Who Is the Next? – Jawhen Wapa’s Impressions of “Viasna” Liquidation

2003 2003-11-05T10:00:00+0200 1970-01-01T03:00:00+0300 en The Human Rights Center “Viasna” The Human Rights Center “Viasna”
The Human Rights Center “Viasna”

Jawhen Wapa

It’s getting sad again. In the end of October the Supreme Court of the Republic of Belarus satisfied the suit of the Ministry of Justice for liquidation of “Human Rights Center “Viasna”, one of the most respected organizations in the republic and abroad. It was established in the beginning of 1996 in order to prove to the Belarusian society the importance of struggle for human rights and directly support the person, repressed by the State system. The responsibility and engagement of the people, that created the developed net of the organization all over the country, was quite fruitful. The authorities disliked the public reception rooms where one could receive juridical support free of charge, the timely and professional information about violations of laws in the relations between the State and citizens that was distributed in Belarus and abroad in the form of press releases and yearly reviews and the support to the families of the disappeared politicians. Another positive feature of “Viasna” work was usage of Belarusian language. It’s a pity and sounds as a terrible paradox, but in Belarus the limitation of Belarusian language and education space in favor of russification is one of the most frequent civil and human rights violations. When in 2001, during the Presidential election, Bialiatski headed the independent monitoring net that registered the falsifications and violations of the electoral law by the authorities, it was clear that the authorities wouldn’t forget it. The Central electoral commission issued a warning to “Viasna” for its engagement in the process of monitoring and the Ministry of Justice started numerous check-ups with the aim to liquidate “Viasna”.

Liquidation on Political Order

“Shame, shame”, -- one could hear these words in the hall of the Supreme Court on 28 October, when Judge Valiantsina Kulik satisfied the suit of the Ministry of Justice for liquidation of the human rights organization. However, to some extent she saved her professional reputation – she dismissed all of the administrative “violations” that the Ministry of Justice had allegedly found during its check-ups and grounded her decision on the abovementioned warning of the Central electoral commission. In this way she emphasized the political nature of “Viasna” liquidation. It’s worth mentioning that on the demand of the defendants the trial was led in Belarusian language and the usage of Belarusian language by Judge lets me hope that officials can speak it if necessary. However, the fact that the liquidation verdict was read in Belarusian is not a joyful occasion for the liquidated organization. At the trial the organization Head Ales Bialiatski said: “As it was during the communist rule, NGOs are closed and driven out to the underground. The authorities view them not as a partner, but as a rival and even an enemy to do away with. The example of “Viasna” here is a classical one.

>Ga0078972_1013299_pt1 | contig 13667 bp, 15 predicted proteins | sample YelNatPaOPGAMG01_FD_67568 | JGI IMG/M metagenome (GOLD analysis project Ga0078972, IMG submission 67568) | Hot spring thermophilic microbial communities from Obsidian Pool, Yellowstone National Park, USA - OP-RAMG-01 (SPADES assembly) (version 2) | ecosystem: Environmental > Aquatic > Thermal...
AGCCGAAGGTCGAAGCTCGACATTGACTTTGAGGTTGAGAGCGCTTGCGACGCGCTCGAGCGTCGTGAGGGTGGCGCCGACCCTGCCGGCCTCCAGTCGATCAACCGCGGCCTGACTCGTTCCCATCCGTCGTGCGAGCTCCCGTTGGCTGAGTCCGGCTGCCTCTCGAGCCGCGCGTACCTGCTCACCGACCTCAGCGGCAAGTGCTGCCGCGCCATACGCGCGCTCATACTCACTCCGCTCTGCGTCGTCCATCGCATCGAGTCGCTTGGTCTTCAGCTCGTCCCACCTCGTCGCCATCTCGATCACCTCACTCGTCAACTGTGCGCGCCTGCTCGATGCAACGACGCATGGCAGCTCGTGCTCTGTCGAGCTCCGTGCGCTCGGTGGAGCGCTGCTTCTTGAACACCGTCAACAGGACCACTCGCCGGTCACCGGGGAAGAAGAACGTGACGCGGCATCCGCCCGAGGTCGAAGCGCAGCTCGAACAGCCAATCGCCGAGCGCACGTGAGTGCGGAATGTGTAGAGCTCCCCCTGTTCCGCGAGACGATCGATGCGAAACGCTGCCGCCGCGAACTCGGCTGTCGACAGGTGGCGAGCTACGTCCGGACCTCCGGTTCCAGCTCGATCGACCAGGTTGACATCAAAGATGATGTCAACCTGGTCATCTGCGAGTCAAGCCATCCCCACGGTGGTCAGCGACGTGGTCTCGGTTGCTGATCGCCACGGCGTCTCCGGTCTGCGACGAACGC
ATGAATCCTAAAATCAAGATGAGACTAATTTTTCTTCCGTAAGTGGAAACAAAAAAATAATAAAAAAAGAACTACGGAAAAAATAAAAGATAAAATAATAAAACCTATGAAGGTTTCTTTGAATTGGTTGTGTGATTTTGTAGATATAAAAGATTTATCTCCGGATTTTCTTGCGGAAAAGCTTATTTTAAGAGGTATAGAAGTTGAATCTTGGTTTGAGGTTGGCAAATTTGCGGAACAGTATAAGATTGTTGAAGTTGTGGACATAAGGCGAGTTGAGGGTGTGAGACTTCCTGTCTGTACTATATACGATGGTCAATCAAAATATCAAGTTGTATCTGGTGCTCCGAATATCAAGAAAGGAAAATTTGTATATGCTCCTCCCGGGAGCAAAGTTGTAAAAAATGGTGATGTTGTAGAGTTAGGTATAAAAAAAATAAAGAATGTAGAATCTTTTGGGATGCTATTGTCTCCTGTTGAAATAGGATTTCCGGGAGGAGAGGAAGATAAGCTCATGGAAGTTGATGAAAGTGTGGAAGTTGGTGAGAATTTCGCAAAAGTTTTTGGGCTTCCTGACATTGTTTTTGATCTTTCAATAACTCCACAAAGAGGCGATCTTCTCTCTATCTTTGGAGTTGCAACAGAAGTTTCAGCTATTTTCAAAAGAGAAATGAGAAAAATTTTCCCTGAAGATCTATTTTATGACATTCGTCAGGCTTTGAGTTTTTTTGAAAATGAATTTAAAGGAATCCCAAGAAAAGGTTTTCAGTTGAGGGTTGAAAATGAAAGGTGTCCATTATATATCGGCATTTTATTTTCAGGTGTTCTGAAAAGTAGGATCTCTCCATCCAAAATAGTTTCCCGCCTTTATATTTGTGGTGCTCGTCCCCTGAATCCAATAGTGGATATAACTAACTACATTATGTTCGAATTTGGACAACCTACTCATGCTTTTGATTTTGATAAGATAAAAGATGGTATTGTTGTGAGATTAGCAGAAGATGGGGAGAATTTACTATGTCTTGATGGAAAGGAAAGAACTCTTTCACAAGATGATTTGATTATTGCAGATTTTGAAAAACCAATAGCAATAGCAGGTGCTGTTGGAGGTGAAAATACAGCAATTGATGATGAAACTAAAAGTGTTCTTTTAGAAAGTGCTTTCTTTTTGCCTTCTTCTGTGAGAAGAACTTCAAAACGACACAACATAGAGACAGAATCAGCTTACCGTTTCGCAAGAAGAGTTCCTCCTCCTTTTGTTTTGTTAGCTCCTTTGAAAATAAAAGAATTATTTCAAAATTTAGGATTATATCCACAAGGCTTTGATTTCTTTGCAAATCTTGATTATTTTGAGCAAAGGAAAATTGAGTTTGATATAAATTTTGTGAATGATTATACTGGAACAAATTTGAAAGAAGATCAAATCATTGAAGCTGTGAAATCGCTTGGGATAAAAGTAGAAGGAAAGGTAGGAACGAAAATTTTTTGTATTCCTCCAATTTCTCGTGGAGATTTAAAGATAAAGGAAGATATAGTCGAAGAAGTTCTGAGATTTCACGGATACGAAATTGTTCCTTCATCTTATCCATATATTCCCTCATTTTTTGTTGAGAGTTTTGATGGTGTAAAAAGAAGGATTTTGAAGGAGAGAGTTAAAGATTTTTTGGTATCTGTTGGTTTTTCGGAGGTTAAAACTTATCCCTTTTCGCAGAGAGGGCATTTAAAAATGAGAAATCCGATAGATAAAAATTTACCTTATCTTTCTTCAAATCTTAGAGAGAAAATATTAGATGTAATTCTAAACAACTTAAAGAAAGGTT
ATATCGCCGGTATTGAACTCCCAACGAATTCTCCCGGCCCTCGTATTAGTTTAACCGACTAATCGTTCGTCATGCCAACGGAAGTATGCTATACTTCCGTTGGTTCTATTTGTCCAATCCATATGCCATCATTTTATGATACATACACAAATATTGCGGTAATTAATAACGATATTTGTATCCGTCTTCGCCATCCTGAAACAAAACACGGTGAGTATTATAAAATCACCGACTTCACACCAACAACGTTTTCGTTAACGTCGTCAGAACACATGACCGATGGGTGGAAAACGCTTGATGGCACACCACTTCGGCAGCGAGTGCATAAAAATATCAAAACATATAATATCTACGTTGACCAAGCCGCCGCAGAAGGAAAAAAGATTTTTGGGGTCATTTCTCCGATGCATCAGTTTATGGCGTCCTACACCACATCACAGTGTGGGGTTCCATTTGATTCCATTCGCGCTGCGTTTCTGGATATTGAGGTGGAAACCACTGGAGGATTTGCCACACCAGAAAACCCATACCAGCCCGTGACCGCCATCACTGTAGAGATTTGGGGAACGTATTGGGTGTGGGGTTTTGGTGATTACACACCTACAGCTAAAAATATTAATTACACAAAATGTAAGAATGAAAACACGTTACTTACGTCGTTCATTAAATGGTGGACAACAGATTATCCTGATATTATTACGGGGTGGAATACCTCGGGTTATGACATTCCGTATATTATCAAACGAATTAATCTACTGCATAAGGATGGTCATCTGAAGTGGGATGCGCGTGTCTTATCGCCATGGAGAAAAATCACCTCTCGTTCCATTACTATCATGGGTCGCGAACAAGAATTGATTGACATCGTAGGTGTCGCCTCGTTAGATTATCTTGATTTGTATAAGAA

Year 2003 is a sad one for Belarusian NGOs: 19 organizations of different profile, including “Viasna”, have been already liquidated. What has the civil society in Belarus done to deserve such an attack? We should look for the answer in the past and the near future.

The Presidential election of 2001 showed that the real organizational potential of Belarusian democratic community was more strong in the NGOs than in the political parties, hunt down by the authorities. The way of nomination of the independent candidate and even the person of the independent candidate weren’t understandable for the majority of the politically active Belarusian society. In this situation leaders of parties tried to work for the trade union official Hancharyk, but ordinary members of parties often didn’t even participate in the campaign they didn’t believe in. It was evident that the “third sector” was dealing with the organizational work as it more successfully coped with the demands of the electoral contest. The authorities noticed that NGOs and independent mass media are a considerable factor for the Belarusian reality. In practice it defined the assault on these considerable parts of every democratic party. The evidence of the increasing role of the non-governmental movement is the election to the Local Deputy Soviets in spring 2003. The majority of the candidates who managed to become deputies, belonged to the “third sector”. In 2004 the election to the Parliament, the so-called “chamber” will take place. Taking into account the evens that await the Belarusian people, the authoritarian system doesn’t want to admit to the election a considerable group of the democratic coalition. The future parliamentarians will most probably decide the question of giving Aliaksandr Lukashenka the possibility to run for the third Presidential term, while according to the Constitution Aliaksandr Lukashenka has to retire from the presidential position after two terms. If the people will ask for it, the Chamber will change the Constitution… Everything is possible. Another thing is falsification of the Union of Russian and Belarus, the heaven which President promised, by the deputies. That’s why opposition-minded people can by no means be admitted to the Parliament. May be, some persons from the opposition, in order to soothe the international community and legitimize Belarusian legislative power in international bodies. That’s why at present the most important task for the authorities is he maximal dilution of the organized democratic structure. NGOs are a competitive net that is being liquidated on political order. Only one figure can remain, no space for political games left. That’s why soon we will receive the news about the new wave of clear-ups.